The Global Justice Movement

Andrew Lang

in World Trade Law after Neoliberalism

Published in print September 2011 | ISBN: 9780199592647
Published online January 2012 | e-ISBN: 9780191731396 | DOI:
The Global Justice Movement

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This chapter discusses the immediate background to the contemporary trade and human rights debate, focusing on the years from roughly the mid-1980s to the early 2000s. The chapter is structured in two sections. The first shows how the experience of trade liberalization in different countries and regions across the world in the 1980s and 1990s led to a variety of locally specific political struggles around trade across North America, Latin America, Western Europe, and parts of Asia and Africa. It also shows how, from the middle of the 1990s to around 2001, these local political struggles came together as part of a broader movement against neoliberal economic globalization, and began to focus their critical attention on the World Trade Organization (WTO). The second section then describes the social construction of trade as a human rights issue. It illustrates the way that some of the NGOs within this movement began to use human rights language as a way of framing and articulating their criticisms of trade liberalization and international trade law. It also asks why it was that human rights seemed, to many within the global justice movement, to be a useful language of resistance to what they saw as a global neoliberal economic agenda, and why it came to be adopted as such.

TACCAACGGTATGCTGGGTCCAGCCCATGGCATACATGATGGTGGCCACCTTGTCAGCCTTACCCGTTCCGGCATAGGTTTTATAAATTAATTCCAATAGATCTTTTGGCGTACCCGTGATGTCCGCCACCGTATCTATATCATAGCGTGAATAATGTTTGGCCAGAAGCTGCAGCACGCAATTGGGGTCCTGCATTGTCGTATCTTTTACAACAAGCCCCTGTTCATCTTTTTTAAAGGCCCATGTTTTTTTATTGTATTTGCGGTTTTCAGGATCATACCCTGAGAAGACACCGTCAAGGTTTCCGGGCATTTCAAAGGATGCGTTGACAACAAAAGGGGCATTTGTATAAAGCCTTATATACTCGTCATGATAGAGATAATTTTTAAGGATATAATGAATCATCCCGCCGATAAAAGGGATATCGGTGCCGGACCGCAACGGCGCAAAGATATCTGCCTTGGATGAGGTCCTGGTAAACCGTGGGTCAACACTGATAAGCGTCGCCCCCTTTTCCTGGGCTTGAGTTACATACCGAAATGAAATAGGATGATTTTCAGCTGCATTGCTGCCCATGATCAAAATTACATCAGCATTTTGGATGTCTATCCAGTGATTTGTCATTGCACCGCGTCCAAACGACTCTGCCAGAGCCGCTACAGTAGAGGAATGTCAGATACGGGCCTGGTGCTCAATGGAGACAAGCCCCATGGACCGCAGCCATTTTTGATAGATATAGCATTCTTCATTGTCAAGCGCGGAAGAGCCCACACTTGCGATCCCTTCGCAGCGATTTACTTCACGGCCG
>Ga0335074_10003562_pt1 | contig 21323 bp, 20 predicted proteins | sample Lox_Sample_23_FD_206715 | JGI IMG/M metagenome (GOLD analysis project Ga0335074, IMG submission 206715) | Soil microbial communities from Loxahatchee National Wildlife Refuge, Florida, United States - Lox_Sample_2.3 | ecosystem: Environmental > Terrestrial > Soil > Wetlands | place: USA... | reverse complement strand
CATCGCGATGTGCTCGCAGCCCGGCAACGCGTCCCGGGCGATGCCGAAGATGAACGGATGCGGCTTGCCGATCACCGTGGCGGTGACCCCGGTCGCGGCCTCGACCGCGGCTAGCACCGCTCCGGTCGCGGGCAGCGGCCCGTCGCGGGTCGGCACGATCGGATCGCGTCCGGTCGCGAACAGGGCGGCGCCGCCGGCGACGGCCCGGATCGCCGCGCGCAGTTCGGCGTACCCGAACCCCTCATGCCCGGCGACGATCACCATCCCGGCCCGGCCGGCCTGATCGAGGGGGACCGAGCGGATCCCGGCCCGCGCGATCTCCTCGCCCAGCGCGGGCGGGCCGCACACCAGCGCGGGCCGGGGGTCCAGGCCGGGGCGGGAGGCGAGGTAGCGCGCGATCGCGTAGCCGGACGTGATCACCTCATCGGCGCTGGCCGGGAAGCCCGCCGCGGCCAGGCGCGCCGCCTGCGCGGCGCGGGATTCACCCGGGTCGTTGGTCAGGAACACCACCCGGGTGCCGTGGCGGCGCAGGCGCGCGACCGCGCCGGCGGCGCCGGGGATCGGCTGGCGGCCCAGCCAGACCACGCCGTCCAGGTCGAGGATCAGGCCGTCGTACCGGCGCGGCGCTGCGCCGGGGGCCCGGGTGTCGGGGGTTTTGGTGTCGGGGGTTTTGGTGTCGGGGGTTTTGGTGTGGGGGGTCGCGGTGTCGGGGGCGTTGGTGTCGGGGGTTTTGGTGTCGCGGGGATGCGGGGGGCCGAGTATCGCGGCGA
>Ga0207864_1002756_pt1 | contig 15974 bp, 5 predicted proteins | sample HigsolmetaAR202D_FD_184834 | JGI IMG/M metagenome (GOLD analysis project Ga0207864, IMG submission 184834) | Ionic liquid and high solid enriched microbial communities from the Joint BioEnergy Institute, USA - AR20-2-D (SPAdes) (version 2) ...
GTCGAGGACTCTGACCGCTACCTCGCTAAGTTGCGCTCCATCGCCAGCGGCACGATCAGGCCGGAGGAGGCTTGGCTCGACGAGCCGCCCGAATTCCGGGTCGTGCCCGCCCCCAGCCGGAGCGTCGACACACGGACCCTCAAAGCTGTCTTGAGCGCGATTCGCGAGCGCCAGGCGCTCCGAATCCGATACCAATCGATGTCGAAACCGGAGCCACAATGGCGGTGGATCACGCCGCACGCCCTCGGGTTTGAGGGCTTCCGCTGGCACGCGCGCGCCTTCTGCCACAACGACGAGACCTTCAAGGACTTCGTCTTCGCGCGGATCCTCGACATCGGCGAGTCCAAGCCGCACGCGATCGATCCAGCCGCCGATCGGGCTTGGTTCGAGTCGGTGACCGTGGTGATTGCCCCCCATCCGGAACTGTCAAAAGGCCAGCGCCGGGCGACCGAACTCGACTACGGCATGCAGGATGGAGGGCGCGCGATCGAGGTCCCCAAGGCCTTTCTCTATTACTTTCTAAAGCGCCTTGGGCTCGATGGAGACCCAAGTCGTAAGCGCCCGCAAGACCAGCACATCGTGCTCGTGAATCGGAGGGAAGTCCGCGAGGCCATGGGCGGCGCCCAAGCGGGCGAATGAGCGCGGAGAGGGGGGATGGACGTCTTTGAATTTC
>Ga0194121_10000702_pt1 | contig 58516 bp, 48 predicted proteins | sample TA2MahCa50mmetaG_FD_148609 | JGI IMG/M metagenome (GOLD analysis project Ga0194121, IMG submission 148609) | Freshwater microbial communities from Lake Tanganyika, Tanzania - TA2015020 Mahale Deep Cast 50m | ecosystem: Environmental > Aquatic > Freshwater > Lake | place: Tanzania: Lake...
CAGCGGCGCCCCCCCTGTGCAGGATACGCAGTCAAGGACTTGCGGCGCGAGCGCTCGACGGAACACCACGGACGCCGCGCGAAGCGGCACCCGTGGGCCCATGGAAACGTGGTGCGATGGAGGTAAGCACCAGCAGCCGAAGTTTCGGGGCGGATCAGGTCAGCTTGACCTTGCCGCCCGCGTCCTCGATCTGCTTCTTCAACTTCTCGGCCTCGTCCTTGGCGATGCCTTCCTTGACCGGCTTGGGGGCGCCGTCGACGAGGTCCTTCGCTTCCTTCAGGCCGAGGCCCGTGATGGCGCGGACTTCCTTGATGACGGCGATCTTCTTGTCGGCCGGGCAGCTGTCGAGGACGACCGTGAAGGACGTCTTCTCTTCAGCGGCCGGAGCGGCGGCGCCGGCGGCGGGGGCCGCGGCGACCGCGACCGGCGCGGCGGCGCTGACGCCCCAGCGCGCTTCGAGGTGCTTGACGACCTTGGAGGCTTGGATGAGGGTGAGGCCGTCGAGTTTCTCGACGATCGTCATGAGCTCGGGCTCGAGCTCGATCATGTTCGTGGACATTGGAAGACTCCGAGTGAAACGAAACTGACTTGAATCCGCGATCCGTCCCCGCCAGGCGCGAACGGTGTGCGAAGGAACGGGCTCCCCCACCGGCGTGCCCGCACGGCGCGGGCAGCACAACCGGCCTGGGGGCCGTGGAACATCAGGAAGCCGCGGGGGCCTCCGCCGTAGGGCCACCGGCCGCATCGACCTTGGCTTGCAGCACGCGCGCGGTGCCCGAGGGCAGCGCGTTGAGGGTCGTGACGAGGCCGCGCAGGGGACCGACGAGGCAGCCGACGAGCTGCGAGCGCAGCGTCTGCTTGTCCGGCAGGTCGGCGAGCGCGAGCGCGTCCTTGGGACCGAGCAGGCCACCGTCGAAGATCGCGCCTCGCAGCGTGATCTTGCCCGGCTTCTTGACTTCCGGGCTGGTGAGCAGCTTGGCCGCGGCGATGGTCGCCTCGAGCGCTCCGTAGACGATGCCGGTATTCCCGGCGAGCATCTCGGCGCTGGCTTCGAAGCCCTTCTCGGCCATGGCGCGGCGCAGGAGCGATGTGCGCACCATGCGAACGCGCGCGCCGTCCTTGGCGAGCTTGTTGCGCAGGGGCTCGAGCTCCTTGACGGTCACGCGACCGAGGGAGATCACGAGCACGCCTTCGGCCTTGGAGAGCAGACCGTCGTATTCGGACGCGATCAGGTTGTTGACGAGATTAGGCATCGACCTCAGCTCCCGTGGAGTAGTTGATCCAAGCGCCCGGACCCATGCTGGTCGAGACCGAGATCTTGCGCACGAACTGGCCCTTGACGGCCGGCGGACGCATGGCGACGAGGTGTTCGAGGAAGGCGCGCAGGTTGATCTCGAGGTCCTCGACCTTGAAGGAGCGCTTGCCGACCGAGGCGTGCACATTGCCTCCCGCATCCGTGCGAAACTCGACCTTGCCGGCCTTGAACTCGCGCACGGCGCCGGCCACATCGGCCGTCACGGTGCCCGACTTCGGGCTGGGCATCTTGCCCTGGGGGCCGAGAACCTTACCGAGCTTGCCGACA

Keywords: trade; human rights; trade liberalization; political struggles; neoliberal economic globalization; World Trade Organization; international trade law

Chapter.  22892 words. 

Subjects: Public International Law

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